Dr. Lundberg: These are all good things – no argument. How are you going to get doctors to do it?

Mr. Hutchinson: We have reached out to the health plans and said, “You should really help us in this area. Focus on how physicians should be adopting the technology.” So with Prematics, we go into a physician's practice not just with a piece of software and say, “Here is our service; will you use it?” We actually go in and install the Wi-Fi access points, the wireless connections, the Internet access, provide the printers, provide the PDAs, and then we monitor that environment and support it. So we have an infrastructure inside of that practice that we actually monitor and support and provide the software that allows the e-prescribing to take place.

Dr. Lundberg: Who pays for it?

Mr. Hutchinson: The health plans pay for it. In relationships with the health plans, we strike an arrangement where it is a shared risk environment. We are putting in all the capital to go into the practice, but the health plan is paying a transaction fee to Prematics for the prescriptions that are written electronically.

Dr. Lundberg: Do you have a sales force?

Mr. Hutchinson: We don't really have a sales force. We have physician recruiters that we work with in partnership with the health plan to recruit physicians to utilize the service. It is not really a sales force, per se. Once we make physicians aware that this service is available and the health plans have put these physicians on their list of sponsored physicians, it is a pretty easy sale to make.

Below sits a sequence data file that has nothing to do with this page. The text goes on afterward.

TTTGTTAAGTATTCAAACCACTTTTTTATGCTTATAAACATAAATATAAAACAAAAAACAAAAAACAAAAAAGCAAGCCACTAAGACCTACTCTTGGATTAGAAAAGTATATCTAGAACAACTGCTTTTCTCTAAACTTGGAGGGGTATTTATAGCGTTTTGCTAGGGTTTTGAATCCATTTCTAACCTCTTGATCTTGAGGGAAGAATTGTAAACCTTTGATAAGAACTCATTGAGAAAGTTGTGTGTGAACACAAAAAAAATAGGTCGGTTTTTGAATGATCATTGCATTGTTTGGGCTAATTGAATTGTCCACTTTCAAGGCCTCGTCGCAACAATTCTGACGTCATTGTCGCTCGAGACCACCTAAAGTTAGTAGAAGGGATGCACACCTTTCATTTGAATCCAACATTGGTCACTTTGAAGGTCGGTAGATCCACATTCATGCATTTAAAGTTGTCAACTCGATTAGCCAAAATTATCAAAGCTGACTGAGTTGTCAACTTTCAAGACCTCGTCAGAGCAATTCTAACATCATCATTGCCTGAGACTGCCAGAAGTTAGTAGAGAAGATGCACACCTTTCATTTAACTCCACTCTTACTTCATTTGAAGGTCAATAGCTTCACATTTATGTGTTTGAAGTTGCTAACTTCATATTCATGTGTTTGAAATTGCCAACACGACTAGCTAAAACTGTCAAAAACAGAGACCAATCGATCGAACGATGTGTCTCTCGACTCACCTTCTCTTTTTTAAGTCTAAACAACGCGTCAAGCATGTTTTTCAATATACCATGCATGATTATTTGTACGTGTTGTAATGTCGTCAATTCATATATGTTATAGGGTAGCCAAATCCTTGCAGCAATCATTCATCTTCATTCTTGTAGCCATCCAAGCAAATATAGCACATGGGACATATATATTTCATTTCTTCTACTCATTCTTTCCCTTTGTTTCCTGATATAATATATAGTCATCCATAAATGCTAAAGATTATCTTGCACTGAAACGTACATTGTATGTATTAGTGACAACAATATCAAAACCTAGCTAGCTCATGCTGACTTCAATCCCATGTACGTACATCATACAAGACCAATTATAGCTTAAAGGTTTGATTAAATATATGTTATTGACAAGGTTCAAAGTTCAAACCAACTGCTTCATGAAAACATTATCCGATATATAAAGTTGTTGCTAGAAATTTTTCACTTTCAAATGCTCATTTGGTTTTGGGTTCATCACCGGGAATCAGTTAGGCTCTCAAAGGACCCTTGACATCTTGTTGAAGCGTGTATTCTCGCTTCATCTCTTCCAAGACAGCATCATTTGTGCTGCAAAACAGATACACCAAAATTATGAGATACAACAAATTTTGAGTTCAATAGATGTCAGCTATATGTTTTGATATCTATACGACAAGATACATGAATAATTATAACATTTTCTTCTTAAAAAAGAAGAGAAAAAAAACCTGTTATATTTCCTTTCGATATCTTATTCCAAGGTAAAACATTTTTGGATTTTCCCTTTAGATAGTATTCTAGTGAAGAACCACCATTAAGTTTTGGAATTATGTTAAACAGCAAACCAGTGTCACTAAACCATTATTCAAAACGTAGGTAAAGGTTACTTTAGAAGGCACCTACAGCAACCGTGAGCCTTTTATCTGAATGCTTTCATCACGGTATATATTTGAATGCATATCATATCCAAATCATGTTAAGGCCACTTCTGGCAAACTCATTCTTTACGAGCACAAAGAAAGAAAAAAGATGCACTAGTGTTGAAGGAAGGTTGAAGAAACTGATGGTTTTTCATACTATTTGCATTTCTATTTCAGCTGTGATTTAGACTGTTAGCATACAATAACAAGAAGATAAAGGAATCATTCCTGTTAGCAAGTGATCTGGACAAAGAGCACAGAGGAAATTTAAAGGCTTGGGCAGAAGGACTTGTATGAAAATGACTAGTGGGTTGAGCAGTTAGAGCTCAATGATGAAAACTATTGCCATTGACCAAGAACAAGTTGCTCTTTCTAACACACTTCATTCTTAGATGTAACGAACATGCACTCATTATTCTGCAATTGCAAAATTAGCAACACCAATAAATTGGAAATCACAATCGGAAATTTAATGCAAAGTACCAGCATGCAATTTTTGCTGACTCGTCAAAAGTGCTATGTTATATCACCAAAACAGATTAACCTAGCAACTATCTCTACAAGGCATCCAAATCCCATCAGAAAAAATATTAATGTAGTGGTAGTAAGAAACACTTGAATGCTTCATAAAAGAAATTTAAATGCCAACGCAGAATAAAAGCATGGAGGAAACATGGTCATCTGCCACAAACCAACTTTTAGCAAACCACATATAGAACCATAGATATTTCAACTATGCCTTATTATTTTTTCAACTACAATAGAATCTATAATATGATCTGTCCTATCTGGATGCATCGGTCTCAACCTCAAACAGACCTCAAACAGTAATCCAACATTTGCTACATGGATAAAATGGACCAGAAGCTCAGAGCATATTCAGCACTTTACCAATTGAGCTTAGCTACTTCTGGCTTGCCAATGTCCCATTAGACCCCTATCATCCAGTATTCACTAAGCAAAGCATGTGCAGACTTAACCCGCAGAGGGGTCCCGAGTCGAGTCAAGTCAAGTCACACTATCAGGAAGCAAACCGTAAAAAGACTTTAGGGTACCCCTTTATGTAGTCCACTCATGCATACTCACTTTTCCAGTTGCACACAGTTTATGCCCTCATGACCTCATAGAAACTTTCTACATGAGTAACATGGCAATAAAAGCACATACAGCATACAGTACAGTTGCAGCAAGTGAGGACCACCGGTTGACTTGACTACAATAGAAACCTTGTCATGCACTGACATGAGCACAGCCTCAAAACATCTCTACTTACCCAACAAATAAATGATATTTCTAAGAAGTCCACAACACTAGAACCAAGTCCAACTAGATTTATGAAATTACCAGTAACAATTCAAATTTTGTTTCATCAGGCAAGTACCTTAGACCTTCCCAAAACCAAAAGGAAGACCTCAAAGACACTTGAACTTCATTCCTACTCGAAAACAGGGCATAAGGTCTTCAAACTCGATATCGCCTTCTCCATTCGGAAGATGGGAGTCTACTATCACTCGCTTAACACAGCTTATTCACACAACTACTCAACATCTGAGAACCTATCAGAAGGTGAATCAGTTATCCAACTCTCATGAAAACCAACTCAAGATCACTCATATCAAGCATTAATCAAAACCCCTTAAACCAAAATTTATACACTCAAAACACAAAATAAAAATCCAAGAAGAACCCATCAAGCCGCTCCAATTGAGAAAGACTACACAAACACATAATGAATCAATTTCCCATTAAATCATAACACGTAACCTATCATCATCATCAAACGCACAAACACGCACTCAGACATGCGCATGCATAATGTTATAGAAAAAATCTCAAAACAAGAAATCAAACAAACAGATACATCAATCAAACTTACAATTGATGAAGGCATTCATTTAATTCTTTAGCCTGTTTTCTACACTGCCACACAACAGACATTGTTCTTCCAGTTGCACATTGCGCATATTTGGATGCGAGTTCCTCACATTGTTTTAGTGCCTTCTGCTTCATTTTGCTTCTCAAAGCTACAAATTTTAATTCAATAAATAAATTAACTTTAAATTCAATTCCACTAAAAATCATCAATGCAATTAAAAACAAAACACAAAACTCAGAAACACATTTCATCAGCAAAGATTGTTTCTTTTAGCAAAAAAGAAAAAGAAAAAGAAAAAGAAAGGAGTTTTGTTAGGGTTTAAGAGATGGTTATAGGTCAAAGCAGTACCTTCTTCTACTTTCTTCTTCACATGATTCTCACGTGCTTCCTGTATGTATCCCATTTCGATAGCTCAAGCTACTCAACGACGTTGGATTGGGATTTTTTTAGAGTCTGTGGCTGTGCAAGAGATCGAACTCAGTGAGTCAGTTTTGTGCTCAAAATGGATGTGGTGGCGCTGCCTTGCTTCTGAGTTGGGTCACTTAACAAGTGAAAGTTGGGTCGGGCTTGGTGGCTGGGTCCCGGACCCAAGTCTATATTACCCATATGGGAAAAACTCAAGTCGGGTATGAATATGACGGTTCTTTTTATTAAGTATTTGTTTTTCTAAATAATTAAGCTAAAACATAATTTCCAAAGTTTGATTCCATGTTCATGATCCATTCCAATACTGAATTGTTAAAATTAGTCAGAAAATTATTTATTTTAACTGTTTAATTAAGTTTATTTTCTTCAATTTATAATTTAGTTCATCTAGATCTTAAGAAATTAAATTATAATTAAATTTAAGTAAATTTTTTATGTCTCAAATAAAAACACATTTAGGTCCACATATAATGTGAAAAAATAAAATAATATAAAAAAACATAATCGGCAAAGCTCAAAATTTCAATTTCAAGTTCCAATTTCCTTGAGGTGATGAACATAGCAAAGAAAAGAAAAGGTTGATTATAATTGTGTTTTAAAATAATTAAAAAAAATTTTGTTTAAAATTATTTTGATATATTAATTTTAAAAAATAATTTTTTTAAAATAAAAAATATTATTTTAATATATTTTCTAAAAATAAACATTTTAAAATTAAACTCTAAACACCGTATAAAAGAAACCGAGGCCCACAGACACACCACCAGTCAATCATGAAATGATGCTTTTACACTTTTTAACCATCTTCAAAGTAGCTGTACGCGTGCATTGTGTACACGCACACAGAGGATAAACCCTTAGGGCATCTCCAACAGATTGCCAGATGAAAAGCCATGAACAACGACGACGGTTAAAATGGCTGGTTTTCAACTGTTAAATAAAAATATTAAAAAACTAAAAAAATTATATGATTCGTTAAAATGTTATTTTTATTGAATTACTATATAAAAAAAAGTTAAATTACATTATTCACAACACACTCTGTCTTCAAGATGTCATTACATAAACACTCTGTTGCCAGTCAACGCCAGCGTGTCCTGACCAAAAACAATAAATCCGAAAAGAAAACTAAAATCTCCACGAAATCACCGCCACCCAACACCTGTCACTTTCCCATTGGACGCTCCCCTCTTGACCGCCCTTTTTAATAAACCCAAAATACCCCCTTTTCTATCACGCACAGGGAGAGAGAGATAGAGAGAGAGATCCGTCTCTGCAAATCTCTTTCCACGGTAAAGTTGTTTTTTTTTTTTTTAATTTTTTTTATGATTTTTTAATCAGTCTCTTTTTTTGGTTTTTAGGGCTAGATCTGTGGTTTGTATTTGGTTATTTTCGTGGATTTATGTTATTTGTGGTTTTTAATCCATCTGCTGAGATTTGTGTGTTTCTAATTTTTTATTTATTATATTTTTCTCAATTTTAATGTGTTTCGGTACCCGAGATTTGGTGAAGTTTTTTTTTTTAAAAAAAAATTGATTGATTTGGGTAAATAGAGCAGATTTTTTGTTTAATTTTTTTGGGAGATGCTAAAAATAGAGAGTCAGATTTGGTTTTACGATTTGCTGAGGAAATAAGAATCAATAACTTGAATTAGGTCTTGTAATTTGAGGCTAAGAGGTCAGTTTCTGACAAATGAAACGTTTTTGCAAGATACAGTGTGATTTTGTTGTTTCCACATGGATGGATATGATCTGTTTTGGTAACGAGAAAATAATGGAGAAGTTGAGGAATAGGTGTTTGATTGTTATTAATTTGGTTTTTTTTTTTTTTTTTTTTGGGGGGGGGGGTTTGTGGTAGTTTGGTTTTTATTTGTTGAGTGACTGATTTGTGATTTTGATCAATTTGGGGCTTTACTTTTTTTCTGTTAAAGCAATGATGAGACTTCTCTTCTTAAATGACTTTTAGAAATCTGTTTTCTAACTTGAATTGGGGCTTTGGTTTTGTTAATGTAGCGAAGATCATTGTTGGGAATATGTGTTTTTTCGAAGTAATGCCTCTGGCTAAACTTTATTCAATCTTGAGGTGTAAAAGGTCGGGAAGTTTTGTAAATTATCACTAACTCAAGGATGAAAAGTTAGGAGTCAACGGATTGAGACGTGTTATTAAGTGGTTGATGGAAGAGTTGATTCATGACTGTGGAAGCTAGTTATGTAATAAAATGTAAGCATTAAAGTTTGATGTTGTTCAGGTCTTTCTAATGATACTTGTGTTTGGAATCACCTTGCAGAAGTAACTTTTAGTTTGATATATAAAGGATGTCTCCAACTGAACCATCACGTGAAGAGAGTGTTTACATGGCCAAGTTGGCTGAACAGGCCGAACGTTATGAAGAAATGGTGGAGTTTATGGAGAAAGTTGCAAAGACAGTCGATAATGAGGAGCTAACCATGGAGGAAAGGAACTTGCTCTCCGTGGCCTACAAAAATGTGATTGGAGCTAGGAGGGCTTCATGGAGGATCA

Dr. Lundberg: Any particular parts of the country that you are going to focus on?

Mr. Hutchinson: That is a really good question. We kind of view this rollout as [being] like the cable model many, many years ago, if you think about it. A cable organization would go into a particular region and say, “We are going to wire this region.” We are going to wire Pennsylvania first, so we have been working in central Pennsylvania for about a year now in launching that market. Recently we signed deals with Availity, which is owned by Humana; Blue Cross/Blue Shield of Florida; Blue Cross/Blue Shield of Texas and Illinois, which is the HCSC consortium, and we are going to now move into the Florida and Texas market. So for the foreseeable future, for 2008 and probably half of 2009, we are going to be very focused on Pennsylvania, Florida, and Texas.

Dr. Lundberg: When your system is installed and physicians' offices are using it, can they use that technology for other things?

Mr. Hutchinson: Not today. The PDAs are locked down to basically be single-use devices, primarily because we have seen in the past that when other things are loaded to those PDA devices, they can't handle a lot of multiple things going on with it. We think in time that as the PDAs continue to expand in their functionality and capabilities, that we will move to having a more multi-use device. But for right now, we think that as we are getting launched, the single-use device is appropriate.